Paying for college isn’t a one-size-fits-all approach. Every family will have a unique path that leads to the best option, but almost everyone that attends college pieces financing together from multiple sources.
Just like when you invest and should diversify your funds, the same is true of planning for college – don’t put all of your finance sources in one basket. Look at all of your options to choose your family’s best course.
Set up a 529 Savings Plan
In your child’s infant and toddler years, set up a 529 savings plan. Similar to a Roth IRA, you contribute after-tax dollars to your 529 plan. The earnings grow tax-free and if your child attends an accredited college, you can withdraw the funds without incurring a tax liability. Anyone can contribute to your child’s 529 plan and you may get certain state tax deductions if you choose a plan in your state.
In addition to your own savings, tap into the other college financing resources below to maximize your efforts in paying for college.
Exhaust Scholarship Options
There are scholarships out there for many reasons, not just academics and sports. Don’t worry if your child isn’t a ‘straight-A student’ or the starting quarterback. A quick search online for scholarships will turn up hundreds of opportunities. Comb through them as best you can, applying for as many scholarships as possible.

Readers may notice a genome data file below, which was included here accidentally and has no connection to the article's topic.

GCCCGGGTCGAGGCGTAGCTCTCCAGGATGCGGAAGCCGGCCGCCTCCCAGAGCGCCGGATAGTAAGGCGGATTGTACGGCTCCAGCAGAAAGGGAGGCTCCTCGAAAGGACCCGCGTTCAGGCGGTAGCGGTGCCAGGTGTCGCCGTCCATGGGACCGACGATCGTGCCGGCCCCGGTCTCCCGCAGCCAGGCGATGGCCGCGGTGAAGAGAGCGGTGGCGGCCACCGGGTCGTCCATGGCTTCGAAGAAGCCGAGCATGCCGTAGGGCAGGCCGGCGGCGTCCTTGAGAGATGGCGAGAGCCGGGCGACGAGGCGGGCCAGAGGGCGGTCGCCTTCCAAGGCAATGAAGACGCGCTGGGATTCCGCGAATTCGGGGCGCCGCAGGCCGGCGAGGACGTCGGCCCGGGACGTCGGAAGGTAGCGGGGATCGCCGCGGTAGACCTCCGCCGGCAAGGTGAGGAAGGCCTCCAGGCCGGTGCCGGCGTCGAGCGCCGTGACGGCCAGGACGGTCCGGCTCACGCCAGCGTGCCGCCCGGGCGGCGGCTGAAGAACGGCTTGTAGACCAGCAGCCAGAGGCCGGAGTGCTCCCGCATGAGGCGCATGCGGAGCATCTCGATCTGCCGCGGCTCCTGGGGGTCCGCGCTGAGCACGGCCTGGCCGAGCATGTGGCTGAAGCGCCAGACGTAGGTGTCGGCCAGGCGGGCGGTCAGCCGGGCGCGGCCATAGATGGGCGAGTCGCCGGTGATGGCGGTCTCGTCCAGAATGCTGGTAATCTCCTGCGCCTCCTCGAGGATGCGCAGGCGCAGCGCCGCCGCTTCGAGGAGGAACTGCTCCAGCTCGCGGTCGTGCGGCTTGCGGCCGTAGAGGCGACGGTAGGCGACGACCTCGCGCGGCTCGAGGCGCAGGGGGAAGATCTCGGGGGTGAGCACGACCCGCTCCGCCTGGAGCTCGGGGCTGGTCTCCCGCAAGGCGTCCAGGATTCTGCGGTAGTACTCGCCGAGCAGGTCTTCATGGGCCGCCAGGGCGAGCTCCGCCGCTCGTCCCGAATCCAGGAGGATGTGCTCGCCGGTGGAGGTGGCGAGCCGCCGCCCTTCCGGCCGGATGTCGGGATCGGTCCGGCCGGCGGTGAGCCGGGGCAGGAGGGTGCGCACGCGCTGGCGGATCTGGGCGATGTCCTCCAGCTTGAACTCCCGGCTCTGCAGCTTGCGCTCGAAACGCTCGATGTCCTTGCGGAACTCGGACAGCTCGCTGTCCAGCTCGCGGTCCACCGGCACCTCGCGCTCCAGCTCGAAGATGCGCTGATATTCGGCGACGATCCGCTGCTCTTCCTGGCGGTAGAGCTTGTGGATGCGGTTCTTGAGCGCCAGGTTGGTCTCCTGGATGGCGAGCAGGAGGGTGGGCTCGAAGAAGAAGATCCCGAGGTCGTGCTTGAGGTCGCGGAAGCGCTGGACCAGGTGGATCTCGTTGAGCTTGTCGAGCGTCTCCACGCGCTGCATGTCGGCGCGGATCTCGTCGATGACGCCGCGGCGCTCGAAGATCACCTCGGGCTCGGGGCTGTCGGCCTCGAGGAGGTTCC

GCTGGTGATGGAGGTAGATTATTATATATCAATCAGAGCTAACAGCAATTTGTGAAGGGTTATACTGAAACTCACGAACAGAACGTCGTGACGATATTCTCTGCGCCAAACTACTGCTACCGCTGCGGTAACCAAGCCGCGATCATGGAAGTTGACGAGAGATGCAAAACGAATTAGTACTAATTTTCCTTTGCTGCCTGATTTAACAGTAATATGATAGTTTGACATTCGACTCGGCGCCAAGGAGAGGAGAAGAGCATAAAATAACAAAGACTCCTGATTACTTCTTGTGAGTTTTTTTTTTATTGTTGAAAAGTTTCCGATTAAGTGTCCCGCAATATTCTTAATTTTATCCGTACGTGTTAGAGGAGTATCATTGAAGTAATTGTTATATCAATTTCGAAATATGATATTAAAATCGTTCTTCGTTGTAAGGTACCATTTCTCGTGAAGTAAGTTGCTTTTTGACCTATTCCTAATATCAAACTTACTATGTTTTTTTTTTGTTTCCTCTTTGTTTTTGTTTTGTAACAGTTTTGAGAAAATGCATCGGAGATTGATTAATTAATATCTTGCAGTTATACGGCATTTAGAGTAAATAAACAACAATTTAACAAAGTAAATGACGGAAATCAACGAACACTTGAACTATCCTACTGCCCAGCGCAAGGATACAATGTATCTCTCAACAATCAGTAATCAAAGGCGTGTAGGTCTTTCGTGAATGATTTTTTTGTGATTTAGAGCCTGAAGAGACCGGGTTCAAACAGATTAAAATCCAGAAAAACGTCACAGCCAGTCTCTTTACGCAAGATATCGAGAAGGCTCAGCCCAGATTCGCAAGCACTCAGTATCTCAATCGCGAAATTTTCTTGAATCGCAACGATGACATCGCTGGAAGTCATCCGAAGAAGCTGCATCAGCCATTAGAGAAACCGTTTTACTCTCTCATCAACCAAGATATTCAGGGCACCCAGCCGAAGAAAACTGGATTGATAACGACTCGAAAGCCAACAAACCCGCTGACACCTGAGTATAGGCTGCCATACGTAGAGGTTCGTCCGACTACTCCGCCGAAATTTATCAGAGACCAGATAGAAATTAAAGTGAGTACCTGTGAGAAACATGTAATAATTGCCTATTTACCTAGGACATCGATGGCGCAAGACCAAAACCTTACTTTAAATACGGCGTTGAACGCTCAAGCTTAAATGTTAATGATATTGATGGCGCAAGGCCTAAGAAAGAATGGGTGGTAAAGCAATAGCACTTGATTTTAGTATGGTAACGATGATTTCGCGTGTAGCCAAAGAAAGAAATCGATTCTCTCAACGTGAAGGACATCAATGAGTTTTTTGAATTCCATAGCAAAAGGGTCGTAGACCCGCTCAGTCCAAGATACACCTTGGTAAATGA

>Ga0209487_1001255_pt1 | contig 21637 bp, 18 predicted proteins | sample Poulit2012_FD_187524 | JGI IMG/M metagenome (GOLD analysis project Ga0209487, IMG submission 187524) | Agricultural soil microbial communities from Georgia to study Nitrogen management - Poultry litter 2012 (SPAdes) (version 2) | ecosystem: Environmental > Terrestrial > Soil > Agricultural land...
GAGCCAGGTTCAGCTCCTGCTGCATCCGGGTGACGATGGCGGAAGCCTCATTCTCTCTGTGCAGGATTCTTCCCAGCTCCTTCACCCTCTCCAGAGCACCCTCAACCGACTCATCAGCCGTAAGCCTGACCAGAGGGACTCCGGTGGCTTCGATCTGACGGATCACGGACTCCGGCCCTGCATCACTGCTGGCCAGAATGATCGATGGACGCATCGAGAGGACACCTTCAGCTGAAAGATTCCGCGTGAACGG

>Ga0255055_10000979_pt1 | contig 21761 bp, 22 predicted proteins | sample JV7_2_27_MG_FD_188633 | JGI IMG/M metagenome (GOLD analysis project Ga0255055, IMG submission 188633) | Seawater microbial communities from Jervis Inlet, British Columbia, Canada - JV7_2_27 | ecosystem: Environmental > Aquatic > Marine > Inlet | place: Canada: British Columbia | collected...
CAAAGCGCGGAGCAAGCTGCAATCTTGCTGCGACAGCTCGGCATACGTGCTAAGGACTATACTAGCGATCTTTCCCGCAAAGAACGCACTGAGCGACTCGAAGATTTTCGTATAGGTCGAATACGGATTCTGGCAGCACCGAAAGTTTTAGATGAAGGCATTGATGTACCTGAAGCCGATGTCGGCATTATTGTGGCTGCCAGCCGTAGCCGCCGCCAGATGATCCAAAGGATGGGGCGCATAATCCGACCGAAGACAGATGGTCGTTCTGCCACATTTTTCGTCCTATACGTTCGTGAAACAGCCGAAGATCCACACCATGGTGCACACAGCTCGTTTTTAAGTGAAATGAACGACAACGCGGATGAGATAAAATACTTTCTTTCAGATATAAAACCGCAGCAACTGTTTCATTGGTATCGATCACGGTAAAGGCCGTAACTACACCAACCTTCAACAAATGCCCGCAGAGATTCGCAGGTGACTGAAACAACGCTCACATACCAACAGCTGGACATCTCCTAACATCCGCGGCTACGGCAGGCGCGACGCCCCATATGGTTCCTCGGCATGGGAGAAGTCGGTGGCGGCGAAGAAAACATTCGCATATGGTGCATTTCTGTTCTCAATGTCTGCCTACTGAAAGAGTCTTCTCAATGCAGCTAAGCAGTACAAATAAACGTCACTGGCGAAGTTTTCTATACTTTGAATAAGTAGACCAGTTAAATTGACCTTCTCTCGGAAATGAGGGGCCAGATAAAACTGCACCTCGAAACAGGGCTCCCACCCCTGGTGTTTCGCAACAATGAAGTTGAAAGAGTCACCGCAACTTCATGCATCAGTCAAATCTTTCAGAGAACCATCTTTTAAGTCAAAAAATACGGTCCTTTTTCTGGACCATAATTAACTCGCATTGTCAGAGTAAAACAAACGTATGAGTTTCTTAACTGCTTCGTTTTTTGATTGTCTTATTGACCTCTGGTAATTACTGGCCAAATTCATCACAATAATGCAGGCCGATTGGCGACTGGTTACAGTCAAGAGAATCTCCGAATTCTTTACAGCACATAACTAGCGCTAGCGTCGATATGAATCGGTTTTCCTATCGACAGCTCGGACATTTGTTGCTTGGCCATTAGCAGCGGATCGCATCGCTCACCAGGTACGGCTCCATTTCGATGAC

Remember, scholarships are free money. You don’t have to pay the funds back, as long as you meet the criteria the scholarship guidelines require.
Complete the FAFSA
Don’t assume your family makes too much money to get financial aid – apply for it. The Free Application for Federal Student Aid is required for all aid from the government.
Federal student loans, state financial aid, and even school-based options rely on the information you provide in the FAFSA. The application becomes available every year on October 15. The earlier you complete it, the more financial aid opportunities you may have.
Grants are also ‘free money.’ The Department of Education is a valuable resource that can help you find grants from both the federal and state government. Like scholarships, you don’t pay grants back but apply for them early because once the funds run out, the grant ends.
Take a Work-Study Job
If you’ve exhausted all of your options above, consider a work-study job for your child. Many colleges offer certain benefits in exchange for the hours worked. For example, your child may work off tuition, books, or other school-related costs.
The most important factor is the FAFSA. Complete it as early as you can to learn about all of your available options as you may have more than you realize. Even if those options include student loans, completing the FAFSA helps you get the most favorable loan terms based on your need. If you stick with federal and state resources, avoiding private loans, you’ll save the most money while being able to send your child off to a great college.